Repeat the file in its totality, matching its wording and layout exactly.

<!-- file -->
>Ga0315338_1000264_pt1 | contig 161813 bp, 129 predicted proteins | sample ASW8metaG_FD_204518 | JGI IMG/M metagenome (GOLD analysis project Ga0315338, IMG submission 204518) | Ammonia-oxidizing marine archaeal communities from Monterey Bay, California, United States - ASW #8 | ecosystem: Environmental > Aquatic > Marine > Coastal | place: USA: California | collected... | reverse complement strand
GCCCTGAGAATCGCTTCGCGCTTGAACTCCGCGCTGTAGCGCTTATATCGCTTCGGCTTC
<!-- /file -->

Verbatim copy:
>Ga0315338_1000264_pt1 | contig 161813 bp, 129 predicted proteins | sample ASW8metaG_FD_204518 | JGI IMG/M metagenome (GOLD analysis project Ga0315338, IMG submission 204518) | Ammonia-oxidizing marine archaeal communities from Monterey Bay, California, United States - ASW #8 | ecosystem: Environmental > Aquatic > Marine > Coastal | place: USA: California | collected... | reverse complement strand
GCCCTGAGAATCGCTTCGCGCTTGAACTCCGCGCTGTAGCGCTTATATCGCTTCGGCTTC